Public universities face a couple of perennial questions: Should they follow a “low-tuition/low-aid” model (in which the state subsidizes even rich kids by charging them relatively little — but saves by not having to provide extensive need-based scholarships)? Or a “high-tuition/high-aid” model in which the state helps those who can’t pay the high price by increasing need-based aid?
Traditionally, most states have followed the low-tuition model, which is one reason why 75 percent of all students attend public universities. On the other hand, tuition has been rising so rapidly that it is hard to call spending $16,140 a year on tuition, fees, and room and board a “low-tuition” model (that’s Kiplinger’s national average for public universities).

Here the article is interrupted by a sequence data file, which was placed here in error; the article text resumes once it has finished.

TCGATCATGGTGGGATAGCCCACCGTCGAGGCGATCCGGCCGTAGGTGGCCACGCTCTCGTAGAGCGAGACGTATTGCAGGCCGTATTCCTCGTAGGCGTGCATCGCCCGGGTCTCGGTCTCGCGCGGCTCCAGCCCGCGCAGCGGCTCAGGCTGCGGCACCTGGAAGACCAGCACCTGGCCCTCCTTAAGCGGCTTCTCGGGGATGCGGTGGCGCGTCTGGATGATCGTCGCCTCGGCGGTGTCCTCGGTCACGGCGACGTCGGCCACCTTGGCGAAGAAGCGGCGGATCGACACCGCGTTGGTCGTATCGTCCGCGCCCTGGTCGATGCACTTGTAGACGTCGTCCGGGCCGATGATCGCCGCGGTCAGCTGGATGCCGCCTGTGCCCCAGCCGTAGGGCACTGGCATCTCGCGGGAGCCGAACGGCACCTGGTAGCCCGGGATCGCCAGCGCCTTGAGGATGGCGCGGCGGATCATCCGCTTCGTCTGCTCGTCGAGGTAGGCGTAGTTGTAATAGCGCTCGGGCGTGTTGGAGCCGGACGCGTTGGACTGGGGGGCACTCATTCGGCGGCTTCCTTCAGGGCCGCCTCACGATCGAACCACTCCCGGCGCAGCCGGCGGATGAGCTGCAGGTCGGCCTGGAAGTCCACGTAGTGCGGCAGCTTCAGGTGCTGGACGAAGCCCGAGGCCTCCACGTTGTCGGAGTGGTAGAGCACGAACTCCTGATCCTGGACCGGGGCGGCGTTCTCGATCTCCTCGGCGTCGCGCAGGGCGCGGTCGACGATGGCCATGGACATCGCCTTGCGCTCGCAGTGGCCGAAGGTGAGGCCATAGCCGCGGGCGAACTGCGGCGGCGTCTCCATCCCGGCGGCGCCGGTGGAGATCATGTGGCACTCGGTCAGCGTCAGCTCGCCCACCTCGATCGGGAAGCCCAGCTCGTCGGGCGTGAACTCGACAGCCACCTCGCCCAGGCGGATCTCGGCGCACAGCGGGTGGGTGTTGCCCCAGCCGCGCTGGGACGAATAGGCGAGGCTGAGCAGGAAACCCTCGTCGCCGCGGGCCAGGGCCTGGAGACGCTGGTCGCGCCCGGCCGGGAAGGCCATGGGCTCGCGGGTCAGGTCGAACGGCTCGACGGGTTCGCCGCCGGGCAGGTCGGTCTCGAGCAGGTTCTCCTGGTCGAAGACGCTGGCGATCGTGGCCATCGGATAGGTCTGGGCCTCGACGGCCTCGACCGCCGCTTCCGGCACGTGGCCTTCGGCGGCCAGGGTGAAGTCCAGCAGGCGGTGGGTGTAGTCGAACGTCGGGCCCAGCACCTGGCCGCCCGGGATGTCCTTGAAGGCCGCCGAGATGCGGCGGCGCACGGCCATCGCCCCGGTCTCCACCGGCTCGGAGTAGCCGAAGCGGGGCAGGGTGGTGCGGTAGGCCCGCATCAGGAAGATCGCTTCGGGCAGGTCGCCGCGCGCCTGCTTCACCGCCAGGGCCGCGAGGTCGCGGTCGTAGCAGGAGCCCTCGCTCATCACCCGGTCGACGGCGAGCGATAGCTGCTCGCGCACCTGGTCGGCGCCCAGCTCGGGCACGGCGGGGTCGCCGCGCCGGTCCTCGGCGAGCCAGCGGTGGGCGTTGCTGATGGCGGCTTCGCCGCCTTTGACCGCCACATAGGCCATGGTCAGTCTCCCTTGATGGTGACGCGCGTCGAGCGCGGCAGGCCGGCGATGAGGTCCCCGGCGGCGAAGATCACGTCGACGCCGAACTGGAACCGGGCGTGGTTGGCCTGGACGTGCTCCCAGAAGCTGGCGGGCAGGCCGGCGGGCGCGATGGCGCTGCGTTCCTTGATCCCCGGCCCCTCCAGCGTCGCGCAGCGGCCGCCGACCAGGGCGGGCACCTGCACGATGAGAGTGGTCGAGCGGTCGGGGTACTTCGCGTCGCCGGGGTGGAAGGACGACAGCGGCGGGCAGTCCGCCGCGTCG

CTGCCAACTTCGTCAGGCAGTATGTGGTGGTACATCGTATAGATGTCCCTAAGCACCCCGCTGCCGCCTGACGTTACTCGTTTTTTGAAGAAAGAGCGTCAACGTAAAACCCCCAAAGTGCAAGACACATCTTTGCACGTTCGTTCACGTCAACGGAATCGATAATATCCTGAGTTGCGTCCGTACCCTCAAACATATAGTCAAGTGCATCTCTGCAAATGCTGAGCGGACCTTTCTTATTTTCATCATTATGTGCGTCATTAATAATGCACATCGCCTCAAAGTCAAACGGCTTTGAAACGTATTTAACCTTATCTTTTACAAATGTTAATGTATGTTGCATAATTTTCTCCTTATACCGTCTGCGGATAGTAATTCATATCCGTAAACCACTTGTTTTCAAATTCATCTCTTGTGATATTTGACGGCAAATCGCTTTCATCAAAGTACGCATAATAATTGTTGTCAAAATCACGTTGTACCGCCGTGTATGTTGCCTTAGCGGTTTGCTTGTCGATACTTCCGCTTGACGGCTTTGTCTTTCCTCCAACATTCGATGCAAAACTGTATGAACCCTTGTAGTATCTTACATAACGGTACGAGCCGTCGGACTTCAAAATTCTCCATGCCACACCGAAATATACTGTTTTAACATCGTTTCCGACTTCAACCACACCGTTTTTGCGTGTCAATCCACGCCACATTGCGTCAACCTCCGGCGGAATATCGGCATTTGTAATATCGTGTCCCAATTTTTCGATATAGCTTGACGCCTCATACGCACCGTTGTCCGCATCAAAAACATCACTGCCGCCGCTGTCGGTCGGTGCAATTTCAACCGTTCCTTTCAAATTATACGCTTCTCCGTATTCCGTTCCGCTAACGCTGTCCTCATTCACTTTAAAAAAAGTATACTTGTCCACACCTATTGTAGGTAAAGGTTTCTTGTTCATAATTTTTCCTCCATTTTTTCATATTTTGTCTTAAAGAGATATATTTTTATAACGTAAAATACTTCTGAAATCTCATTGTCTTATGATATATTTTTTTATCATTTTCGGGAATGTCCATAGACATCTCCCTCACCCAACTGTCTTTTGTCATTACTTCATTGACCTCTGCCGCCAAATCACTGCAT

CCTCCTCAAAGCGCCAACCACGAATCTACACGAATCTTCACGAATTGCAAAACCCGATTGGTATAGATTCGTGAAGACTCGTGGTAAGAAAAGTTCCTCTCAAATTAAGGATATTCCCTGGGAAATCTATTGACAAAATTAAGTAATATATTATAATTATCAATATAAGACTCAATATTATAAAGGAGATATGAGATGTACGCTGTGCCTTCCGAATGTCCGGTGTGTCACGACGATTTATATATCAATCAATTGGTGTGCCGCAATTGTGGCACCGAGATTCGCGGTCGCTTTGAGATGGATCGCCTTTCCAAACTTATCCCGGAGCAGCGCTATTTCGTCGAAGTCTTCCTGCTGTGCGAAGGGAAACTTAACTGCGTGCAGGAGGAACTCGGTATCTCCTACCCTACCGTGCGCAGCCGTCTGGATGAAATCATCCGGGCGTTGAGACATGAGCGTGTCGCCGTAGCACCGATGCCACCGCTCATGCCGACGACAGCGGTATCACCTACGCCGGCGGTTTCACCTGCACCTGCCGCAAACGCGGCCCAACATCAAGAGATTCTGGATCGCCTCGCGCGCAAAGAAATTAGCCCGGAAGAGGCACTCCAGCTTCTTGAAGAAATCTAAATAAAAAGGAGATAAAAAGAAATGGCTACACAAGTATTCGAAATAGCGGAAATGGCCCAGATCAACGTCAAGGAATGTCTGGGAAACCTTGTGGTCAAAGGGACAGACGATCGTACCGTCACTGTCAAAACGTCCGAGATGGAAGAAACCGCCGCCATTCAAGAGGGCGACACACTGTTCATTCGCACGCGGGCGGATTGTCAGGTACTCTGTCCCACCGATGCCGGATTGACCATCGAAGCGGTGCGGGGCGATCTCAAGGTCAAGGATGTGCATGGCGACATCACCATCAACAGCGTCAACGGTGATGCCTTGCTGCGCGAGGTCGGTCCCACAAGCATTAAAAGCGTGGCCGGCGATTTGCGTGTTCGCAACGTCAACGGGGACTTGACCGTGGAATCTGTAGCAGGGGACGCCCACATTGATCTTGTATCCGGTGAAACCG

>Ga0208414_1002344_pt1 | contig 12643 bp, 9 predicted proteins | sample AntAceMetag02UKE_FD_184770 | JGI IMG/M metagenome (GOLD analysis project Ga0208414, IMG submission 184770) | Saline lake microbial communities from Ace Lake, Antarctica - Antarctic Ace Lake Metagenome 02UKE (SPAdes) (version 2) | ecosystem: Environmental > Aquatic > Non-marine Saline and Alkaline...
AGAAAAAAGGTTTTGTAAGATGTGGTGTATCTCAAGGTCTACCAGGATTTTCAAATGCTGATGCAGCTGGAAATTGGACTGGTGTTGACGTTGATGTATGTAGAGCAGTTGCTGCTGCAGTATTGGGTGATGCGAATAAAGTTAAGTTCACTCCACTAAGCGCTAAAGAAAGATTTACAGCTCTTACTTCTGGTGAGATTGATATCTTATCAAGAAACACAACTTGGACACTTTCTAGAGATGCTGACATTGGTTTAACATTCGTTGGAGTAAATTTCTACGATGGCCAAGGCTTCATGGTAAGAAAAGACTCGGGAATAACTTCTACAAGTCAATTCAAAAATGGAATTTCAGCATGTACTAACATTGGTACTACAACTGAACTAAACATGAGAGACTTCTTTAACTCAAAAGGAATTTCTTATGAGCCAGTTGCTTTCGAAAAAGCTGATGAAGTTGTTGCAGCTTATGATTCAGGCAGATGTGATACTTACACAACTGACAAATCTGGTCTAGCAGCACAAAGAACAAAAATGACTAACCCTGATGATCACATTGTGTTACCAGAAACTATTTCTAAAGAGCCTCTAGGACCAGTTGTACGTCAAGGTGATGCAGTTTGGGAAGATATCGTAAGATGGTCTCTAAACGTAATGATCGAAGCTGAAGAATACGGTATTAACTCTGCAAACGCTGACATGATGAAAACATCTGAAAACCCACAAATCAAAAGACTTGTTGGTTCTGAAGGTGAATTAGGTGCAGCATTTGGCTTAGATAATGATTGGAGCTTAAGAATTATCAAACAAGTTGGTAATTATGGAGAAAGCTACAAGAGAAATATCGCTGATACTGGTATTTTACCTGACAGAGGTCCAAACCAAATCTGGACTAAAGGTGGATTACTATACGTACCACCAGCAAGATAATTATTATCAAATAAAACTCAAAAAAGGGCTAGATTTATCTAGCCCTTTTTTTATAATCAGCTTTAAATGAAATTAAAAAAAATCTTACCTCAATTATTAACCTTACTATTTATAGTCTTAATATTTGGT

In North Carolina the tuition debate is particularly heated. UNC–Chapel Hill prides itself on being the “best value” in Kiplinger’s every year, but the pressure is on to increase tuition and fees dramatically at several UNC schools. This is in spite of the state constitution’s provision that higher education should be free “as far as practicable” to the state’s residents. In a comment, I argue that the best way to keep tuition low is to cut costs – a remedy that usually goes unmentioned in higher-ed circles.